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      Genome-wide association studies of mineral and phytic acid concentrations in pea ( Pisum sativum L.) to evaluate biofortification potential


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          Pea ( Pisum sativum L.) is an important cool season food legume for sustainable food production and human nutrition due to its nitrogen fixation capabilities and nutrient-dense seed. However, minimal breeding research has been conducted to improve the nutritional quality of the seed for biofortification, and most genomic-assisted breeding studies utilize small populations with few single nucleotide polymorphisms (SNPs). Genomic resources for pea have lagged behind those of other grain crops, but the recent release of the Pea Single Plant Plus Collection (PSPPC) and the pea reference genome provide new tools to study nutritional traits for biofortification. Calcium, phosphorus, potassium, iron, zinc, and phytic acid concentrations were measured in a study population of 299 different accessions grown under greenhouse conditions. Broad phenotypic variation was detected for all parameters except phytic acid. Calcium exhibited moderate broad-sense heritability (H 2) estimates, at 50%, while all other minerals exhibited low heritability. Of the accessions used, 267 were previously genotyped in the PSPPC release by the USDA, and we mapped the genotyping data to the pea reference genome for the first time. This study generated 54,344 high-quality SNPs used to investigate the population structure of the PSPPC and perform a genome-wide association study to identify genomic loci associated with mineral concentrations in mature pea seed. Overall, we were able to identify multiple significant SNPs and candidate genes for iron, phosphorus, and zinc. These results can be used for genetic improvement in pea for nutritional traits and biofortification, and the candidate genes provide insight into mineral metabolism.

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          Fast and accurate long-read alignment with Burrows–Wheeler transform

          Motivation: Many programs for aligning short sequencing reads to a reference genome have been developed in the last 2 years. Most of them are very efficient for short reads but inefficient or not applicable for reads >200 bp because the algorithms are heavily and specifically tuned for short queries with low sequencing error rate. However, some sequencing platforms already produce longer reads and others are expected to become available soon. For longer reads, hashing-based software such as BLAT and SSAHA2 remain the only choices. Nonetheless, these methods are substantially slower than short-read aligners in terms of aligned bases per unit time. Results: We designed and implemented a new algorithm, Burrows-Wheeler Aligner's Smith-Waterman Alignment (BWA-SW), to align long sequences up to 1 Mb against a large sequence database (e.g. the human genome) with a few gigabytes of memory. The algorithm is as accurate as SSAHA2, more accurate than BLAT, and is several to tens of times faster than both. Availability: http://bio-bwa.sourceforge.net Contact: rd@sanger.ac.uk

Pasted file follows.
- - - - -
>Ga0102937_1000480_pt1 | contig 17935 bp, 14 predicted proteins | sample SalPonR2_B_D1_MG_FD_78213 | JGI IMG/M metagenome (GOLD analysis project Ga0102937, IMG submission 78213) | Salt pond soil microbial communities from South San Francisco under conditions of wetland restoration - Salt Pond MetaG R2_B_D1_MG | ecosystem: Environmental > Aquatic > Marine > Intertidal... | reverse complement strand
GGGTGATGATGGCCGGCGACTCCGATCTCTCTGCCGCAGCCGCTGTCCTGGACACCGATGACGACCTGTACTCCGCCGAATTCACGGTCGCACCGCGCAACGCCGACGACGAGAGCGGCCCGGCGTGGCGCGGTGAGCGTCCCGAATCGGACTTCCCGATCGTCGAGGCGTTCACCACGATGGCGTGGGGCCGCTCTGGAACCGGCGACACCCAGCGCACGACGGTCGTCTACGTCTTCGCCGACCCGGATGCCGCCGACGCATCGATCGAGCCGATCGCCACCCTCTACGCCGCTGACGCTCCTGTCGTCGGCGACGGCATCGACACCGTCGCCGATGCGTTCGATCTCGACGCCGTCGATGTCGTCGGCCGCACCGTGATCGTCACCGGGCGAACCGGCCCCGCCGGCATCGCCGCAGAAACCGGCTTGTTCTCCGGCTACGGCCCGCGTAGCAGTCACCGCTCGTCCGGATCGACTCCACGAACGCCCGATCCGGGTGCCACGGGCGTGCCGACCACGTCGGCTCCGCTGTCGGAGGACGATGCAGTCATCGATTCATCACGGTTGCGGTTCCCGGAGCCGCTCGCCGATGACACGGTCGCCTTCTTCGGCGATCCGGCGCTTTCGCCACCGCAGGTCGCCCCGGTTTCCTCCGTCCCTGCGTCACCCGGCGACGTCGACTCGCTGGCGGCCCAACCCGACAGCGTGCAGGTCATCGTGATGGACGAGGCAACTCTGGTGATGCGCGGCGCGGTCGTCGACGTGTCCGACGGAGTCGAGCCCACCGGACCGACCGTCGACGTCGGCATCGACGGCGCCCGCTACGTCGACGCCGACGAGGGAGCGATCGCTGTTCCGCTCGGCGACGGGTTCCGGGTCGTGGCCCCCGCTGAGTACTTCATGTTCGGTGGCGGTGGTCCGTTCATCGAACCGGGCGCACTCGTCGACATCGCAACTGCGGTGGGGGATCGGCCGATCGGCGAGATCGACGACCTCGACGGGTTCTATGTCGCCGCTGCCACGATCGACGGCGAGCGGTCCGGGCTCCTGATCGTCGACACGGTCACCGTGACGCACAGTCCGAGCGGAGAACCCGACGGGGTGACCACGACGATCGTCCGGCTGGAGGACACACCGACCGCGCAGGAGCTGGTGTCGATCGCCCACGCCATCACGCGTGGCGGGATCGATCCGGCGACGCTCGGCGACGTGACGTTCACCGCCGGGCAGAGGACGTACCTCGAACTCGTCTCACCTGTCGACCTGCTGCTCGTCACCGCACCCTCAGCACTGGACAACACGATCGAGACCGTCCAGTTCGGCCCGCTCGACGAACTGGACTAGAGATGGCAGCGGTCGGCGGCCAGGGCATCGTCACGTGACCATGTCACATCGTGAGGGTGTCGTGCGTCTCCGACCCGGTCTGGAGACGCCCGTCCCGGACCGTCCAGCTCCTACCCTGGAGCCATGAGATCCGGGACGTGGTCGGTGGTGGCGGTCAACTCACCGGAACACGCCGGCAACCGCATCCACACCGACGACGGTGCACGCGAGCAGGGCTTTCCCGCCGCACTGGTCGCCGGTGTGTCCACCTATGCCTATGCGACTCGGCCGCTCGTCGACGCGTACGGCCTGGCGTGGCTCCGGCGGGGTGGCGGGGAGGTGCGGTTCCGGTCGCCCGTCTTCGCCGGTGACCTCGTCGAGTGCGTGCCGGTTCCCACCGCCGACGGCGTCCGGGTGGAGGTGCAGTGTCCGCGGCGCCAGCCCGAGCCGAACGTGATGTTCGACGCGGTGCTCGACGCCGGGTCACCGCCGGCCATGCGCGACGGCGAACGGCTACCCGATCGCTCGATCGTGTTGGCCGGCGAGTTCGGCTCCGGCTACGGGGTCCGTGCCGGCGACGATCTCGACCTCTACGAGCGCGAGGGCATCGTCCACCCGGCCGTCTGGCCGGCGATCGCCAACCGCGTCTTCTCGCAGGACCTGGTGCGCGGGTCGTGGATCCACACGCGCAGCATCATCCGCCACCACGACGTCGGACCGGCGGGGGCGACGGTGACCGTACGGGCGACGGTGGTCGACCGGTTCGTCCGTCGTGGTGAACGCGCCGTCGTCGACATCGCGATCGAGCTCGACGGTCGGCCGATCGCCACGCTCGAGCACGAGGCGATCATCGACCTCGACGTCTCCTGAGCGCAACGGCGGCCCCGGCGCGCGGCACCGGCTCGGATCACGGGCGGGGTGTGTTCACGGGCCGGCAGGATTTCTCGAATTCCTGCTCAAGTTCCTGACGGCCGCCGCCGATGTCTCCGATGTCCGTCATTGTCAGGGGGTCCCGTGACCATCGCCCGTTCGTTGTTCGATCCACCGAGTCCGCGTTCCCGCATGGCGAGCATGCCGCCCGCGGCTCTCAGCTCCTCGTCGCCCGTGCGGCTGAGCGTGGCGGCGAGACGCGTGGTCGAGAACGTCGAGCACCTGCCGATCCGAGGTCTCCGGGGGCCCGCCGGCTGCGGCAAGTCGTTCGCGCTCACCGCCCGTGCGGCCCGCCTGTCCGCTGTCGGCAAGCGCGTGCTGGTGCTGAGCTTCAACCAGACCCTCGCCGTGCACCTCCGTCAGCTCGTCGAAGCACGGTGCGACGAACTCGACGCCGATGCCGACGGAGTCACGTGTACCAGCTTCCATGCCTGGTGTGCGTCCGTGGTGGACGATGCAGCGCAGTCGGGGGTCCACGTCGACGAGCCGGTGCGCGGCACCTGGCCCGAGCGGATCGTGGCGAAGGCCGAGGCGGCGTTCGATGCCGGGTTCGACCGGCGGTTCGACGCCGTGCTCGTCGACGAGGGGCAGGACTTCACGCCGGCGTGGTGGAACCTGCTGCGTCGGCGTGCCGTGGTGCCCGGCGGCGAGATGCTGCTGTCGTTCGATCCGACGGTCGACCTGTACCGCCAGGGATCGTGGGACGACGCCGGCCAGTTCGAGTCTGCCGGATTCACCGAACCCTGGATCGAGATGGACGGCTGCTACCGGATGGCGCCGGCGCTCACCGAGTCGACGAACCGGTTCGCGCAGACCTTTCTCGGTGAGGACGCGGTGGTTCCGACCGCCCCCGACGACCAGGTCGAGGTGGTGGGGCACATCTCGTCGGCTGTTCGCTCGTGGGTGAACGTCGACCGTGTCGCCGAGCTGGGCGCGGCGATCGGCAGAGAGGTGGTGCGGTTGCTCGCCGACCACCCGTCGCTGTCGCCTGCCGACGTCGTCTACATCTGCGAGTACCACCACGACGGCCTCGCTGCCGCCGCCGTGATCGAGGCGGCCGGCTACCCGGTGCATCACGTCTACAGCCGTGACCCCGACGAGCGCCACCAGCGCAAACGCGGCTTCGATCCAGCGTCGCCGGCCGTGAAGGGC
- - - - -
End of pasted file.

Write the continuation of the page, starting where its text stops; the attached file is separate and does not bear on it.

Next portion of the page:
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            Fitting Linear Mixed-Effects Models Using lme4

            Maximum likelihood or restricted maximum likelihood (REML) estimates of the parameters in linear mixed-effects models can be determined using the lmer function in the lme4 package for R. As for most model-fitting functions in R, the model is described in an lmer call by a formula, in this case including both fixed- and random-effects terms. The formula and data together determine a numerical representation of the model from which the profiled deviance or the profiled REML criterion can be evaluated as a function of some of the model parameters. The appropriate criterion is optimized, using one of the constrained optimization functions in R, to provide the parameter estimates. We describe the structure of the model, the steps in evaluating the profiled deviance or REML criterion, and the structure of classes or types that represents such a model. Sufficient detail is included to allow specialization of these structures by users who wish to write functions to fit specialized linear mixed models, such as models incorporating pedigrees or smoothing splines, that are not easily expressible in the formula language used by lmer. Journal of Statistical Software, 67 (1) ISSN:1548-7660